For Release: June 1, 2004
Katherine K. Martin
Media Relations Office
An advanced high-speed inlet for propulsion systems to power air transport vehicles at supersonic speeds has completed testing at NASA's Glenn Research Center, Cleveland.
Tests during the last two weeks helped refine the inlet's performance through adjustments to the inlet geometry. "Compared to typical inlets in this operating range, tests showed high pressure recovery, low cowl drag, reduced complexity, increased safety, significant manufacturing cost reduction and weight, as well as increased efficiency," said David Lam, project manager for the inlet's tests.
With potential applications to supersonic cruise vehicles, NASA has vigorously pursued an alternative to previously used inlet designs.
Nearly 75 hours of testing of the inlet late last year confirmed the advantages of the Parametric Inlet. Unlike typical inlets for supersonic cruise that rely on a mix of external and internal compression, this inlet accomplishes all of the supersonic compression externally. Comparable performance to typical inlets was shown to be possible, with the added benefits of relatively lower weight and the elimination of unstart, which is a recurring problem in propulsion systems with mixed compression inlets.
Unstart occurs in mixed compression supersonic inlets due to the mismatch between the inlet air supply flow and the engine required flow resulting in shock waves that are violently expelled from the engine. This often results in compressor stall combustor blowout and large increases in drag, which in turn decreases efficiency. Additional aircraft structure and larger control surfaces are necessary to allow for the possibility of inlet unstart.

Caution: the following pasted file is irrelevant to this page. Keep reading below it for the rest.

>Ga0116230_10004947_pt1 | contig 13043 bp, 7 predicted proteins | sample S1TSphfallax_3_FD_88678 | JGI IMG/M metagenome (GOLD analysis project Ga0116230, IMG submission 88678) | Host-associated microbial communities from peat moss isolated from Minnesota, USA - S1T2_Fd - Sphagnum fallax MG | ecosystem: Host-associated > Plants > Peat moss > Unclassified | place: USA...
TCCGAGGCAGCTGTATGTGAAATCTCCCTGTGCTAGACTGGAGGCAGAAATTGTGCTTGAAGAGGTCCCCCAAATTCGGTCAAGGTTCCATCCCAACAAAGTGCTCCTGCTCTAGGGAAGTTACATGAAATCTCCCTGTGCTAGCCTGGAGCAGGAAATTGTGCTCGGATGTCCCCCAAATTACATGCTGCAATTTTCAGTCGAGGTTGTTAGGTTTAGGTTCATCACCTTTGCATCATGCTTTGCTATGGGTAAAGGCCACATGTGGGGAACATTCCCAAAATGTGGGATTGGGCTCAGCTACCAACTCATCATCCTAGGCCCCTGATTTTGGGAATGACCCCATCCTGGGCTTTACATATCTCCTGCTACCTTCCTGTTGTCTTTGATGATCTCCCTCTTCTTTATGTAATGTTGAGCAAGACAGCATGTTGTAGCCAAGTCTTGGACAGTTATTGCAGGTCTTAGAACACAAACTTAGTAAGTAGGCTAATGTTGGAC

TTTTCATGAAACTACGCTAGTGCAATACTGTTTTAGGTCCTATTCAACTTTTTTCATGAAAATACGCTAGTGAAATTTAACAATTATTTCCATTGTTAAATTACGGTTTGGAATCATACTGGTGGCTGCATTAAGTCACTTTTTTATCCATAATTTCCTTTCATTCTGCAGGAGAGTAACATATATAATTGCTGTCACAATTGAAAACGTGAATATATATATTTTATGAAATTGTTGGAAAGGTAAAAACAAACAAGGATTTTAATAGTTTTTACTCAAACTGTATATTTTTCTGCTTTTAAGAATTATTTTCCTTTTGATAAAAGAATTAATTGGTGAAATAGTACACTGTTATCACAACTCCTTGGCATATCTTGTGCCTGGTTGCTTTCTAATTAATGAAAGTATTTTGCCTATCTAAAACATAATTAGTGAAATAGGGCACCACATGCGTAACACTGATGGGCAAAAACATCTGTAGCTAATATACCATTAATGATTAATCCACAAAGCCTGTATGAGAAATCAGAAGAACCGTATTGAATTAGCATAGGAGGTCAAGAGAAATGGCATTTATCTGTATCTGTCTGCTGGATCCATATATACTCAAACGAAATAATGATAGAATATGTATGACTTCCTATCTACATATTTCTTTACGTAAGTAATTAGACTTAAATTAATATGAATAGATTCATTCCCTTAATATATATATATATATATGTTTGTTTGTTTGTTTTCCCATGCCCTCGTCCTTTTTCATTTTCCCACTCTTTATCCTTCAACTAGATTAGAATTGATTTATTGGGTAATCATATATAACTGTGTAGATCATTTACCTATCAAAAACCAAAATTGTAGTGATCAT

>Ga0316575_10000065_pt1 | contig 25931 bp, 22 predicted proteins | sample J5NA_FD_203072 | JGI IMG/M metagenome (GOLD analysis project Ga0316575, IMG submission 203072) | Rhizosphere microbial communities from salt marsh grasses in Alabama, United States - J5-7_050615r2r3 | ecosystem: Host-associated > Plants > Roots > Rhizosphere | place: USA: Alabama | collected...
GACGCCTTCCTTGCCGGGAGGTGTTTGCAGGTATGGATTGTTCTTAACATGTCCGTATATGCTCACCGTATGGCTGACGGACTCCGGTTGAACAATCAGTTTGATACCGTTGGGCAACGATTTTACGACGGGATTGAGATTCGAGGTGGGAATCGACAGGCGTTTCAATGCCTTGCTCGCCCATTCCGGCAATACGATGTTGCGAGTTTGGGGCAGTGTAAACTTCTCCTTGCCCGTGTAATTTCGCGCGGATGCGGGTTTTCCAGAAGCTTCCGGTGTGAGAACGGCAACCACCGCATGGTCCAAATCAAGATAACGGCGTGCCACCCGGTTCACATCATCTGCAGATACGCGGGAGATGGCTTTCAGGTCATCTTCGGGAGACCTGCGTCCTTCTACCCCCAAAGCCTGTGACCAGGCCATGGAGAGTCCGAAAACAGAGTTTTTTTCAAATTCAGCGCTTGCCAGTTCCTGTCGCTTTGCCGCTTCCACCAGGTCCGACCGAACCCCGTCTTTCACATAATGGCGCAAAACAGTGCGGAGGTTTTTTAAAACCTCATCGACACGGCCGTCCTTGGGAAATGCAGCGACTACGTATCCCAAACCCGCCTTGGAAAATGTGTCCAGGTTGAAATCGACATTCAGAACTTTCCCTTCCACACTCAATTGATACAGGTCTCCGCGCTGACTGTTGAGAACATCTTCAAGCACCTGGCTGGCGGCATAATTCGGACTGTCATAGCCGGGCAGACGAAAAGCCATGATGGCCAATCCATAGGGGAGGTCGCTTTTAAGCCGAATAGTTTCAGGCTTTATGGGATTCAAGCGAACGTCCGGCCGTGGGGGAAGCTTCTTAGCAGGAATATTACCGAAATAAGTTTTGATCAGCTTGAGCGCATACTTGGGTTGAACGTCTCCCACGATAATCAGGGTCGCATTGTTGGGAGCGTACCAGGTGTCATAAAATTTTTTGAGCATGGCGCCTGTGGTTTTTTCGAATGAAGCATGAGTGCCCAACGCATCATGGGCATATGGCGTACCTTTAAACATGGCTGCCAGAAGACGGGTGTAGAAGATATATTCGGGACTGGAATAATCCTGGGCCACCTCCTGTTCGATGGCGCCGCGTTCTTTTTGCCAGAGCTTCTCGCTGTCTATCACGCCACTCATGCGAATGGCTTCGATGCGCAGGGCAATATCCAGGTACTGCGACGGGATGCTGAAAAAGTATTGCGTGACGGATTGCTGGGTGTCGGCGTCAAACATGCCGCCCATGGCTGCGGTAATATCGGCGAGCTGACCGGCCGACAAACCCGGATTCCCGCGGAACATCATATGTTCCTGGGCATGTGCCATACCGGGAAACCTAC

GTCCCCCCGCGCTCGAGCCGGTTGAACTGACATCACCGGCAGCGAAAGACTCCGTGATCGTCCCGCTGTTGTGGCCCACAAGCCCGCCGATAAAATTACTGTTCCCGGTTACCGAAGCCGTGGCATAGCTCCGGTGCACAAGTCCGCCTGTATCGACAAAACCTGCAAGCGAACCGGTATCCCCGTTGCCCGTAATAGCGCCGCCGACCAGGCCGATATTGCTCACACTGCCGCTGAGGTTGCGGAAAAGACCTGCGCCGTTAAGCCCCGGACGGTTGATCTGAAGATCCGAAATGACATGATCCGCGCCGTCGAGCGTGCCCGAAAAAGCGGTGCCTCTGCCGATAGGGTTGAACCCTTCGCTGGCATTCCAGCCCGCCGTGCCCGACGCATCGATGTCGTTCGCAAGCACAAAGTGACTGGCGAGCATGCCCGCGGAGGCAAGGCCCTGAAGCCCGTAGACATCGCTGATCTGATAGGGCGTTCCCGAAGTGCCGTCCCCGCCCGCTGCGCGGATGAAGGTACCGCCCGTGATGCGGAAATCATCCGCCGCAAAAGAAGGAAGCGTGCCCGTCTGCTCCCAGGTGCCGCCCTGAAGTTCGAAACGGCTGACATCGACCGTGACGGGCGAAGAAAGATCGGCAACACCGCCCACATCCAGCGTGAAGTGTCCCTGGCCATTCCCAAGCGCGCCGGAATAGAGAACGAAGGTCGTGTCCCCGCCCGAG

"NASA's tests of its Parametric Inlet have proven that this type inlet can operate safely in the flow regime normally reserved for mixed compression inlets," said Dave Davis, inlet test research engineer at Glenn.
Four years ago, conceptual design of the Parametric Inlet was jointly conceived by Boeing Aircraft, Seattle, Wash., and TechLand Research, Inc., North Olmsted, Ohio, which received NASA funding through its Small Business Innovative Research (SBIR) program. The inlet came to be known as the Parametric Inlet due to the wide range of geometric variables designed into it. After competing the three phases of the SBIR process in designing the inlet, Glenn took the lead in refining the aerodynamic lines and mechanical design, with help from TechLand. Testing of the Parametric Inlet was funded by NASA's Vehicle Systems Program. Additional funding for testing was provided by the Air Force.
For more information on other aeronautics work at NASA on the Internet, visit:http://www.ueet.nasa.gov/
A photo of the Parametric Inlet can be found at:
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